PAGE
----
Technology has become an increasingly bigger part of our everyday lives. We transmit information through cell phones, computers and tablets, we do our work digitally and a large portion of our entertainment is channeled through some sort of electronic device. It would not be bold to say then, that in contemporary society we greatly value our electronics.
This past week, Amnesty International published a report in association with African Resources Watch, a human rights group based in the Democratic Republic of Congo, that pit our love for electronics with the values many in western society hold. Many of the precious metals mined for use in cell phones where found to have been extracted using child labour, a fact relevant parties such as Samsung, Apple and HP, have claimed is under internal investigation. This raises the question as to how much we hold dear to our cheap electronic devices in light of such revelations.
This is not to say this story is anything new. The Congo has had a long history of being exploited, from its use as a slave trading post, to the advent of King Leopold’s horrific “Congo Free State” in the late 19th century and role as a Belgian colony, child labour is nothing new for the people of this territory. Even following independence in the 60s, the Congolese people continued to deal with western intervention following the assassination of Patrice Lumumba and replacement of democratic government by the US backed military dictatorship of Joseph Mobutu, an anti-communist who personified all too many dictators of the Cold War era.
Congo’s modern landscape, characterized by the plethora of multinational corporations vying for resources, has seen its fair share of human rights abuses, with euphemisms such as “artisanal mining” masking the use of over 4.7 million children in mines handling dangerous metals. We all know these conditions are horrendous and a large majority of people are against the use of child labour, then why do these practices still occur? It seems like it would be easy to reach a consensus on the fact that children operating dangerous acids and equipment should not be tolerated, however here we are, another report being heaped onto the never ending pile of human rights abuses conduced in Congo over the last century and a half. With this in mind, it is interesting to note that the torpedo that sank King Leopold’s “Congo Free State” was in fact the work of two investigators, Edmund Morel and Roger Casement, who exposed the atrocious practices of the Force Publique Army, an inquiry that commended international outcry.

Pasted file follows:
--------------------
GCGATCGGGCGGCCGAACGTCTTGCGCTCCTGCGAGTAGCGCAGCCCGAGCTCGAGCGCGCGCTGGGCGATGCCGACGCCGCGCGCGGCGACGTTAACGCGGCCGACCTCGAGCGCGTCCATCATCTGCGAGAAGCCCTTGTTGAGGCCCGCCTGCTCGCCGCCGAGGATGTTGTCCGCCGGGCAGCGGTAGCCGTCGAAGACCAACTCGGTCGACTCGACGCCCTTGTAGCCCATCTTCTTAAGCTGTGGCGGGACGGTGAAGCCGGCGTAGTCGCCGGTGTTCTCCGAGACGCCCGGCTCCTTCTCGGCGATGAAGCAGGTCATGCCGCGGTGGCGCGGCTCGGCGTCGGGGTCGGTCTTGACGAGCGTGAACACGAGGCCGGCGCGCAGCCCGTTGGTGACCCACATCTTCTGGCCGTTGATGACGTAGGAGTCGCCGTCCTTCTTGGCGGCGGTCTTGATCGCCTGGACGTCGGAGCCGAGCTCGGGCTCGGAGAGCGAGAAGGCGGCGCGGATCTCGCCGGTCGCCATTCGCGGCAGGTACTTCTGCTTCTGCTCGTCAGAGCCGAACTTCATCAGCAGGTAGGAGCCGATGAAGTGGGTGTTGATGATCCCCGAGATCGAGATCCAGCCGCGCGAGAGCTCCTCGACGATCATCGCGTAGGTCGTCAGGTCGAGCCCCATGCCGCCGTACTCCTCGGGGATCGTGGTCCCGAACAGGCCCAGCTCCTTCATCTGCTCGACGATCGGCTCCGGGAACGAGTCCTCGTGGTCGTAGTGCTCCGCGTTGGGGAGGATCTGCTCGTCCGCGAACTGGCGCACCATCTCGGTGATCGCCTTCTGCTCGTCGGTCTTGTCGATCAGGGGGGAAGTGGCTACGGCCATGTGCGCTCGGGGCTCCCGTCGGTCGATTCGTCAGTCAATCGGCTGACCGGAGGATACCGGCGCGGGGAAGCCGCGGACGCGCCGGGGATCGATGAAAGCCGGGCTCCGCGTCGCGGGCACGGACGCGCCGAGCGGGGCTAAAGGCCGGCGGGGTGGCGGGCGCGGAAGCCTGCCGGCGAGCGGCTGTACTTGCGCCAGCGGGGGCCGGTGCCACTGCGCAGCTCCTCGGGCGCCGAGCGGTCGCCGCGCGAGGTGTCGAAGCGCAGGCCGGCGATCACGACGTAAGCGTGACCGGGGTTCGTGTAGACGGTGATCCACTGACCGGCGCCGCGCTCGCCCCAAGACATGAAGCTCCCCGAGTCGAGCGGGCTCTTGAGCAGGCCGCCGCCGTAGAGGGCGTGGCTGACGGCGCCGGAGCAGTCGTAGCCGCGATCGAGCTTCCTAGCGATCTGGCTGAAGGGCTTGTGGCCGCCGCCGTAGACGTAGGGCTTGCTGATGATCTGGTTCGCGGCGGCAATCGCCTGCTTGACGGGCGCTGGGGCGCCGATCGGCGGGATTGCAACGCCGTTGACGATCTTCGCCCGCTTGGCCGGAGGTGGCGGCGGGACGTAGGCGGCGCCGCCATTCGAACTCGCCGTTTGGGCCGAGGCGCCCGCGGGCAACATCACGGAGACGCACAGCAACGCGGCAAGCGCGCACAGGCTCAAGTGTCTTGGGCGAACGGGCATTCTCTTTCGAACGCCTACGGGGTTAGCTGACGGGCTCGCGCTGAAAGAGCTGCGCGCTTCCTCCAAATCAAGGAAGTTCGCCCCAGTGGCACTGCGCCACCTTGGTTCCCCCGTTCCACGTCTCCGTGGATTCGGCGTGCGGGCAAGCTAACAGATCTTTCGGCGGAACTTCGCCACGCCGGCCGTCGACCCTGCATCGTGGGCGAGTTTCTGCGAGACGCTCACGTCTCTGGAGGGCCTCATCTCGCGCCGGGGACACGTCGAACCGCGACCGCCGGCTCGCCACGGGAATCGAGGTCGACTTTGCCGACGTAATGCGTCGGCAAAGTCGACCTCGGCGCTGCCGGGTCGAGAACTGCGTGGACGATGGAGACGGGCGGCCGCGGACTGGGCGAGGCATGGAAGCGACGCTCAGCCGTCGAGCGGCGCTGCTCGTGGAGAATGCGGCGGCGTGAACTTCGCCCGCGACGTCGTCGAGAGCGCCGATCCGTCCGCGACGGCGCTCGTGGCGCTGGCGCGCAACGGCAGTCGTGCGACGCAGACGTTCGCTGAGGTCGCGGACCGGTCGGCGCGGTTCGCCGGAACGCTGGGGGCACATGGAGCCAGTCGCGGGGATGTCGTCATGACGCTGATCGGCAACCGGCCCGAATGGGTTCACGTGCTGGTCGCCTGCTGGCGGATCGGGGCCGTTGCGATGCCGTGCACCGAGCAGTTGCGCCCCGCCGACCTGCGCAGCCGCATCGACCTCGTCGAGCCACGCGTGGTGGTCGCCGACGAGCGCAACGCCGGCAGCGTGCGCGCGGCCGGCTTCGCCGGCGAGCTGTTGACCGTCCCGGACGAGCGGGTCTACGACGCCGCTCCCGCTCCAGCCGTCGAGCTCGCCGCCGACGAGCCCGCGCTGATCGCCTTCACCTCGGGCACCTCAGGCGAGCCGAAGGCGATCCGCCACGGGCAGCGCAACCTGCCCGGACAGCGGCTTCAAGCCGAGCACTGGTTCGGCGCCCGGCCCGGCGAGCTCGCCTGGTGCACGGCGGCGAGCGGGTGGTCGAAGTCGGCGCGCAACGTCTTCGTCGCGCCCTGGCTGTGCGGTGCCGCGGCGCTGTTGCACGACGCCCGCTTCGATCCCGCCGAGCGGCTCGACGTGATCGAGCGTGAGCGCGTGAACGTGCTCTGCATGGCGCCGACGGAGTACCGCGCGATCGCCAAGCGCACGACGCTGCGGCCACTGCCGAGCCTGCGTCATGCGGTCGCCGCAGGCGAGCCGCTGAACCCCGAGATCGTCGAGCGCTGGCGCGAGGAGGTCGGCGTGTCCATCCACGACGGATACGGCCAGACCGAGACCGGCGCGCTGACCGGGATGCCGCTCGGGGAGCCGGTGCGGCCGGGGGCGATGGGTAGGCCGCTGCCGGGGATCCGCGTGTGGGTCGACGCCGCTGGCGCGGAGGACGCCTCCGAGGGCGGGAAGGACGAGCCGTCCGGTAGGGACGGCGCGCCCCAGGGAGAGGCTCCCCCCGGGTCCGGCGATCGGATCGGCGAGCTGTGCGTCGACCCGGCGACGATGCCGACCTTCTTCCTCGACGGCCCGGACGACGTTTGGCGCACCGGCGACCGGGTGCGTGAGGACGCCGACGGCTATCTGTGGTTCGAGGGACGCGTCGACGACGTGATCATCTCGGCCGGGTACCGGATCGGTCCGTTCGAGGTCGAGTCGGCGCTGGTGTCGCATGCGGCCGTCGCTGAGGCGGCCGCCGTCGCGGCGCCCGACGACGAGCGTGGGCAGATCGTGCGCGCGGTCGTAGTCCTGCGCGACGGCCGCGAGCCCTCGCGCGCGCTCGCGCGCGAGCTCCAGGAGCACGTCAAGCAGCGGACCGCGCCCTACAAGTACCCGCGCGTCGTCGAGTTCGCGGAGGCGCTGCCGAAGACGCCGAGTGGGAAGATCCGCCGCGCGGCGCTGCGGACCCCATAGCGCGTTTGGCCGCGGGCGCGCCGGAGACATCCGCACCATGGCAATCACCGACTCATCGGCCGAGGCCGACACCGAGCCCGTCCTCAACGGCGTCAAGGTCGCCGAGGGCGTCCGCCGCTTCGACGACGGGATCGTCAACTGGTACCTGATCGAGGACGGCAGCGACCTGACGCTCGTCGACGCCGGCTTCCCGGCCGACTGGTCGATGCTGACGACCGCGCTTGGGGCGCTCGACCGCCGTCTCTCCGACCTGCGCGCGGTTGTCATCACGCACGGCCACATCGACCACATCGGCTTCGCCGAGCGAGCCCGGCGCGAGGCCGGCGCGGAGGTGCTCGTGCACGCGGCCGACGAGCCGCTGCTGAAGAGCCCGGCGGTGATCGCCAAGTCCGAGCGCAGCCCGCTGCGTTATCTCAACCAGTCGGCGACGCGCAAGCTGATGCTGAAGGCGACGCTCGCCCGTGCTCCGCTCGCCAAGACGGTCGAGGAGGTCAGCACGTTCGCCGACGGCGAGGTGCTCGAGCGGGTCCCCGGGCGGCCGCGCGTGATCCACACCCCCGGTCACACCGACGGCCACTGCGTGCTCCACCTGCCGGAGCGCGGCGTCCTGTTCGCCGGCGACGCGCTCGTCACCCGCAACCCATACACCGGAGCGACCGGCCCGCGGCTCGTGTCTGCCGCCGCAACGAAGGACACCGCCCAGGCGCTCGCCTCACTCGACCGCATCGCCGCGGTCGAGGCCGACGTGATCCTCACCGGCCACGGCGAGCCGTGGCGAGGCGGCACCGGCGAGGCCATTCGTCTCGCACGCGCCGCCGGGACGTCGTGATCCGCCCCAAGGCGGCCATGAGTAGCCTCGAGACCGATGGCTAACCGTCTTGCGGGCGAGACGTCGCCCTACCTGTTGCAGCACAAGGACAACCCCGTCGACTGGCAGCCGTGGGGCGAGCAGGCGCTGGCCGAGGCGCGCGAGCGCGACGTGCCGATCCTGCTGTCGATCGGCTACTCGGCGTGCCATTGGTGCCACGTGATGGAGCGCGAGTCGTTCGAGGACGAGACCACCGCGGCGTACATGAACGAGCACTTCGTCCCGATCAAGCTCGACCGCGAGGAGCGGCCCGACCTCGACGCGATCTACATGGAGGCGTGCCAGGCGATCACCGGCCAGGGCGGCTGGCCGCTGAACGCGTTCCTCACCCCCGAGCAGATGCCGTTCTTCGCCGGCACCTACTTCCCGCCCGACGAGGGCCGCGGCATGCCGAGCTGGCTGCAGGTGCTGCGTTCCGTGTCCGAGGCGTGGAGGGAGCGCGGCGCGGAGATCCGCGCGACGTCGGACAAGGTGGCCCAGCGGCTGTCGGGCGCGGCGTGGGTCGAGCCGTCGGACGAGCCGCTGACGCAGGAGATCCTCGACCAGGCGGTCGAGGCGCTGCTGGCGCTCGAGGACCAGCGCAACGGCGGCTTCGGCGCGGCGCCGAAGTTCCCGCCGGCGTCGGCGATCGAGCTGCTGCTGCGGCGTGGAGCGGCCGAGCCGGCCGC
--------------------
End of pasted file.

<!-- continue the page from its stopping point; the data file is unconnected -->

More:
Why then, can’t today’s society make sufferable the consequences of child labour to corporations that enable it? Although the hostage taking and hand cutting practiced during the rubber cultivation of 1900s Congo bears a level of barbarity unseen in this report, the exploitation of these children in a global setting that values human rights should ascertain a level of public outcry and push for change.
Herein lies the core issue when it comes to human rights involving labour in contemporary society; it is incredibly difficult for the consumer to detach himself from the products at market. According to a study done by IHS. Enterprise in 2014, an all American made iPhone, with all the labour rights accorded to western workers, would cost over 2000$ at the market! Not only would a large majority of consumers not want to spend 2-3x the amount for what we are used to seeing as the cost for electronics, it would cease to be affordable to the large majority of the population. The ability of companies to satisfy the demand of consumers for such products is largely tied to their general affordability, thus the fact that charging 2000$ an iPhone would thus ultimately kill the iPhone.
This issue thus seems to be with the efficiency in manufacturing goods. As long as people desire goods at a cheap price, the corporations exploiting children for labour will continue to supply these goods to a willfully blind society. The rapid demand created by swift industrialization of the western world, along with the exponential growth of technology has seemed to have created a gap in what we desire as sold to us by multinational corporations, and what is feasibly manufactured for costs we can afford. We have not reached a point where automation can fully replace the labour costs involved in mining and manufacturing the materials required for our numerous wants and needs, therefore many find it necessary to exploit the powerless to bridge that gap.
The proposed solution is in no way clear, however measures that may alleviate and quicken the process towards fair labour practices seem to be related to automation in improving the efficiency of the manufacturing processes. Intensified investment into automation and the removal of human labour to be replaced by a greater proportion of “free” labour by machines will eventually aid in reducing the demand for cheap human labour, hopefully moving towards fulfilling the two desires at conflict.
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